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Is divorce law in England and Wales outdated?

4 minutes, 25 seconds

First4Lawyers, May 22, 2018

Many people believe you can divorce in England or Wales, whether your spouse agrees or not. It’s a free country after all, right?

However, there is currently a case being heard at the UK Supreme Court that suggests otherwise. In the case of Owens v. Owens, only one party wishes to divorce but the courts have so far rejected the petition. Is this case a sign that things need to change?

In order to get a divorce under current law in England and Wales, a couple must prove to the court that their marriage has permanently broken down. This must be proved by at least one of the following reasons:

  • Unreasonable behaviour
  • Adultery
  • Desertion for more than two years (in the last 2.5 years)
  • Two years separation (if the divorce is agreed to by both parties)
  • Five years separation (if only one party agrees to the divorce)

The case of Owens v Owens is unusual and is being cited as a landmark case, because in most cases divorce is uncontested and is granted. Mrs Owens wishes to divorce her husband, but he is refusing. They have been together 40 years, and their children have grown up.

Mrs Owens has said she feels as if she is locked in a loveless marriage, and says she has been unhappy for a number of years. However, Mr Owens disagrees. He says they still have a ‘few years’ left to enjoy together.

Unreasonable behaviour must be proved

Under the Matrimonial Causes Act 1973 the law currently states that Mrs Owens must prove unreasonable behaviour by Mr Owens as they have only been living separately for three years, rather than the five required if only one party agrees to the divorce.

Mrs Owens has cited 27 allegations of her husband’s ‘unreasonable behaviour’, including that she was ‘constantly mistrusted’ and she felt unloved because he was ‘insensitive in his manner and tone’.

Mrs Owens has already taken her case to the lower courts, but the divorce was refused by a family law judge who said that Mrs Owens’ allegations were ‘of the kind to be expected in a marriage’. This was upheld by the Court of Appeal, who said that in law their marriage was not broken down.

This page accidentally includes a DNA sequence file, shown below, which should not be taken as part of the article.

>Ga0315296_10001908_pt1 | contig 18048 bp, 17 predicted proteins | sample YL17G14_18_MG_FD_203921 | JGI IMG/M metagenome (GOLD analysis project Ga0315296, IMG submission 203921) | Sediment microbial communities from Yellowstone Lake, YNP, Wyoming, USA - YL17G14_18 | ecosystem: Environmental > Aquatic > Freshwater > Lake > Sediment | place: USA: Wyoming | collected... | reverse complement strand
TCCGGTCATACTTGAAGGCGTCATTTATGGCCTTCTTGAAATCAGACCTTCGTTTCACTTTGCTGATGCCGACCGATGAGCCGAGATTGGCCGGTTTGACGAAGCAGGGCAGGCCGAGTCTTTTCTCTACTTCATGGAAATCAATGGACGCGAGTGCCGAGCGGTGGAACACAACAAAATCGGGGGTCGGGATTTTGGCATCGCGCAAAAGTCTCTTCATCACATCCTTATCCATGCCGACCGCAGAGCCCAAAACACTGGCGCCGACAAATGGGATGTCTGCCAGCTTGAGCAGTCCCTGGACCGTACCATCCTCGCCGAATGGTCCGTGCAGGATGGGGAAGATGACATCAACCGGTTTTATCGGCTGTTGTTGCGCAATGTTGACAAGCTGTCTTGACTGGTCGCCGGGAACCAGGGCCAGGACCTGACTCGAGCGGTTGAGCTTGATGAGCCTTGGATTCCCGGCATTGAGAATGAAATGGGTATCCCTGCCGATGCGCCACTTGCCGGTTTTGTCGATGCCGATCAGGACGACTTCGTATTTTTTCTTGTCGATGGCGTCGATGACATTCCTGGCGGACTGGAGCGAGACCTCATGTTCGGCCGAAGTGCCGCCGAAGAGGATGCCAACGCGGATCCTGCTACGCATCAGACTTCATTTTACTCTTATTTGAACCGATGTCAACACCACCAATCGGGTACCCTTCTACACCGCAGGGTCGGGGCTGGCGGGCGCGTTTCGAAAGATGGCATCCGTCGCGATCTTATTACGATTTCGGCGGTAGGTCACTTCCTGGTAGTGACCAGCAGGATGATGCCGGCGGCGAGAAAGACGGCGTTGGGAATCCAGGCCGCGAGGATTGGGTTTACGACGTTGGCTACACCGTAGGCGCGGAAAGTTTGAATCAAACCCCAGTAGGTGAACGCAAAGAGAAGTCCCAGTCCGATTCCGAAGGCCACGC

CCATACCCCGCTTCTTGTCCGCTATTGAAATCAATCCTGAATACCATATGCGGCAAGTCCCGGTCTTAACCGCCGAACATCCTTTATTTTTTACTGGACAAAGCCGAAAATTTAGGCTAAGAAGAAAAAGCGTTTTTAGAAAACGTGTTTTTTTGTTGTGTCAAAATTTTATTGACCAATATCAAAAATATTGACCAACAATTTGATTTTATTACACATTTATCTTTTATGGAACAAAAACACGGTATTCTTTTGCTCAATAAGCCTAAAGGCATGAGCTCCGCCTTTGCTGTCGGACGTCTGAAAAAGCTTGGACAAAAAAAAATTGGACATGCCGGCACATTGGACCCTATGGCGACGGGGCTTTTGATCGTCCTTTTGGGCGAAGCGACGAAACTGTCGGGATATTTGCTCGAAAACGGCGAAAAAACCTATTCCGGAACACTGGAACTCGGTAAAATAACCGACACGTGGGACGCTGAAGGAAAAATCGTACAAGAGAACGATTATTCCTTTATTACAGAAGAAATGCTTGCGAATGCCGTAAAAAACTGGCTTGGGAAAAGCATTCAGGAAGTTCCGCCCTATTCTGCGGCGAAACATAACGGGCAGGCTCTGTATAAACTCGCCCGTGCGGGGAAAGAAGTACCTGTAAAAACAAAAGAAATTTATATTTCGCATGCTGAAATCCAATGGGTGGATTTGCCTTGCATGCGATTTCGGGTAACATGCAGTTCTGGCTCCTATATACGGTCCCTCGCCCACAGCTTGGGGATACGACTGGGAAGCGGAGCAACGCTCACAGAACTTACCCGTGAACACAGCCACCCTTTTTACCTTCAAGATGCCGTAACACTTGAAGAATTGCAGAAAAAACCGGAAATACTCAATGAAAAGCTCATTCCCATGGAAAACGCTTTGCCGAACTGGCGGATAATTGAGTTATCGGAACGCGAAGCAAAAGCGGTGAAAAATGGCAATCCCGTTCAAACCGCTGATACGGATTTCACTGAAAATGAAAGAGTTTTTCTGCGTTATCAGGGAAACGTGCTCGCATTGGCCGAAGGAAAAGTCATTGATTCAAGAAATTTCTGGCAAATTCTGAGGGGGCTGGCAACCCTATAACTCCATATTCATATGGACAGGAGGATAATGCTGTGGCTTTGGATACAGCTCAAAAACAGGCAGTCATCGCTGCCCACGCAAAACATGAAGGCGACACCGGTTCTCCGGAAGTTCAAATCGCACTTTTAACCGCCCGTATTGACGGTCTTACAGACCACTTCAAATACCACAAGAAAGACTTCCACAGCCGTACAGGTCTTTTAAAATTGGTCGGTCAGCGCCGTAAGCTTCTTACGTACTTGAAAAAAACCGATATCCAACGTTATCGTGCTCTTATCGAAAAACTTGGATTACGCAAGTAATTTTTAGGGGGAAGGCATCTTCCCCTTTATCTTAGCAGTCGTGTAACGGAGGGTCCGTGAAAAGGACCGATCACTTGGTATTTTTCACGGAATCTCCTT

If Mr Owens had agreed to the divorce then the reasons given by Mrs Owens would likely have been enough. It appears that the courts are not taking into account what Mr Owens refusal shows about his behaviour in the marriage.

Surely, if he really cared about his wife he wouldn’t have allowed things to get this far? And how ‘unreasonable’ does he have to be for the courts to grant divorce?

80% say introduce no-fault divorce

Resolution, an organisation who campaign for improvements to the family justice system, have been given permission to intervene in the hearing. They support the introduction of no-fault divorce and say that this case demonstrates the need for it.

Resolution surveyed its 6,500 members and found that 80% believe that the introduction of no-fault divorce would reduce conflict and make it easier for agreements to be made out of court. They say that the law as it currently stands forces couples to ‘blame each other when there is no real need – other than a legal requirement to do so’.

However, there are others who believe the introduction of ‘no-fault’ divorce would undermine the institution of marriage.

Quicker divorce ‘trivialises marriage’

Colin Hart, director of the Christian Institute and chairman of the Coalition for Marriage, is of this view. He says that quicker divorces would ‘trivialise marriage’, and a no-fault system would lead to a ‘race to the bottom’.

However, Resolution contest this, saying: “There is no evidence that fault acts as a buffer to slow the divorce process … The current system is outdated, unfair and unnecessary.”

This was echoed by the chief executive of counselling charity Relate, Chris Sherwood, who spoke to BBC news and said that: “It’s not about making divorce any easier, it’s about supporting people to get the outcome they want… From our experience, when people are getting divorced it’s something that’s been long thought through.”

However, Hart believes that couples who plan to break up should be forced to wait a length period of time before they are granted a divorce. He says this gives couples the opportunity to change their minds, and will also help a person who does not agree to a divorce to come to terms with it.

Resolution disagree again, saying that a six month period is ample time for a couple to decide. Forcing couples to wait either two years, or five years if only one party wishes to divorce, creates conflict and pushes couples to lay blame rather than separate amicably.

We believe that the introduction of no-fault divorce is the best way forward. It is clear that the current system is out of date - a law introduced in 1973 is no longer of relevance to life in 2018. If a couple wish to divorce, that option should be available to them without the need to drag it out and lay blame at each other’s doors. Divorce is not an easy process for anyone, and it shouldn’t be made even harder for couples by an outdated law.

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